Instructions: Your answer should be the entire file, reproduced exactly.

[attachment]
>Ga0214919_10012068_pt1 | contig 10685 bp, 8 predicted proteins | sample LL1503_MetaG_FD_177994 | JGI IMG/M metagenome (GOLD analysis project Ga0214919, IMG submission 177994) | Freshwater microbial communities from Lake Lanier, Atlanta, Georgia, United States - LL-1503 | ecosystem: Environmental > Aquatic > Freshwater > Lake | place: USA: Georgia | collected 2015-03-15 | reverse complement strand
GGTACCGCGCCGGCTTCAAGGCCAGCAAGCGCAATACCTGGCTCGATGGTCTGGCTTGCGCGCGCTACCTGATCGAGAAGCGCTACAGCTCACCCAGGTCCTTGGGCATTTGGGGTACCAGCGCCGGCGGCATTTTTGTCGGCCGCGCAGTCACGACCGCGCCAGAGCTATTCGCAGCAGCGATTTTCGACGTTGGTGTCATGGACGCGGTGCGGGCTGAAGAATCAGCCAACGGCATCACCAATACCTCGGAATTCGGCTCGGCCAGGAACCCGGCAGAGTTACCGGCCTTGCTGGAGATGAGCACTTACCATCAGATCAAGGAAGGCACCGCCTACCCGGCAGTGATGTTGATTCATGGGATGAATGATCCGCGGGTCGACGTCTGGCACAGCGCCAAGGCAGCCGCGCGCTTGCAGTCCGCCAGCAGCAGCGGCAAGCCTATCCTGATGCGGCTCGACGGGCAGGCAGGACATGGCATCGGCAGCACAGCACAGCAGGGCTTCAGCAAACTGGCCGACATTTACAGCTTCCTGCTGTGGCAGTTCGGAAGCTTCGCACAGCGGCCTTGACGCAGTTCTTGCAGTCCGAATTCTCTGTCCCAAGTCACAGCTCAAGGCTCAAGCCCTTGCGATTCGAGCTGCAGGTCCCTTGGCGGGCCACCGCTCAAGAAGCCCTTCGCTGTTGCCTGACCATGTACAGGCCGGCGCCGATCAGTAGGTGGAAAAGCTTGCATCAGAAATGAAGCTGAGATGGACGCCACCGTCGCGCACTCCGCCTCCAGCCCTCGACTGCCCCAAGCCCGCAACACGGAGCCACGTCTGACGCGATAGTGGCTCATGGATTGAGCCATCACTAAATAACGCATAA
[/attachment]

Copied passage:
>Ga0214919_10012068_pt1 | contig 10685 bp, 8 predicted proteins | sample LL1503_MetaG_FD_177994 | JGI IMG/M metagenome (GOLD analysis project Ga0214919, IMG submission 177994) | Freshwater microbial communities from Lake Lanier, Atlanta, Georgia, United States - LL-1503 | ecosystem: Environmental > Aquatic > Freshwater > Lake | place: USA: Georgia | collected 2015-03-15 | reverse complement strand
GGTACCGCGCCGGCTTCAAGGCCAGCAAGCGCAATACCTGGCTCGATGGTCTGGCTTGCGCGCGCTACCTGATCGAGAAGCGCTACAGCTCACCCAGGTCCTTGGGCATTTGGGGTACCAGCGCCGGCGGCATTTTTGTCGGCCGCGCAGTCACGACCGCGCCAGAGCTATTCGCAGCAGCGATTTTCGACGTTGGTGTCATGGACGCGGTGCGGGCTGAAGAATCAGCCAACGGCATCACCAATACCTCGGAATTCGGCTCGGCCAGGAACCCGGCAGAGTTACCGGCCTTGCTGGAGATGAGCACTTACCATCAGATCAAGGAAGGCACCGCCTACCCGGCAGTGATGTTGATTCATGGGATGAATGATCCGCGGGTCGACGTCTGGCACAGCGCCAAGGCAGCCGCGCGCTTGCAGTCCGCCAGCAGCAGCGGCAAGCCTATCCTGATGCGGCTCGACGGGCAGGCAGGACATGGCATCGGCAGCACAGCACAGCAGGGCTTCAGCAAACTGGCCGACATTTACAGCTTCCTGCTGTGGCAGTTCGGAAGCTTCGCACAGCGGCCTTGACGCAGTTCTTGCAGTCCGAATTCTCTGTCCCAAGTCACAGCTCAAGGCTCAAGCCCTTGCGATTCGAGCTGCAGGTCCCTTGGCGGGCCACCGCTCAAGAAGCCCTTCGCTGTTGCCTGACCATGTACAGGCCGGCGCCGATCAGTAGGTGGAAAAGCTTGCATCAGAAATGAAGCTGAGATGGACGCCACCGTCGCGCACTCCGCCTCCAGCCCTCGACTGCCCCAAGCCCGCAACACGGAGCCACGTCTGACGCGATAGTGGCTCATGGATTGAGCCATCACTAAATAACGCATAA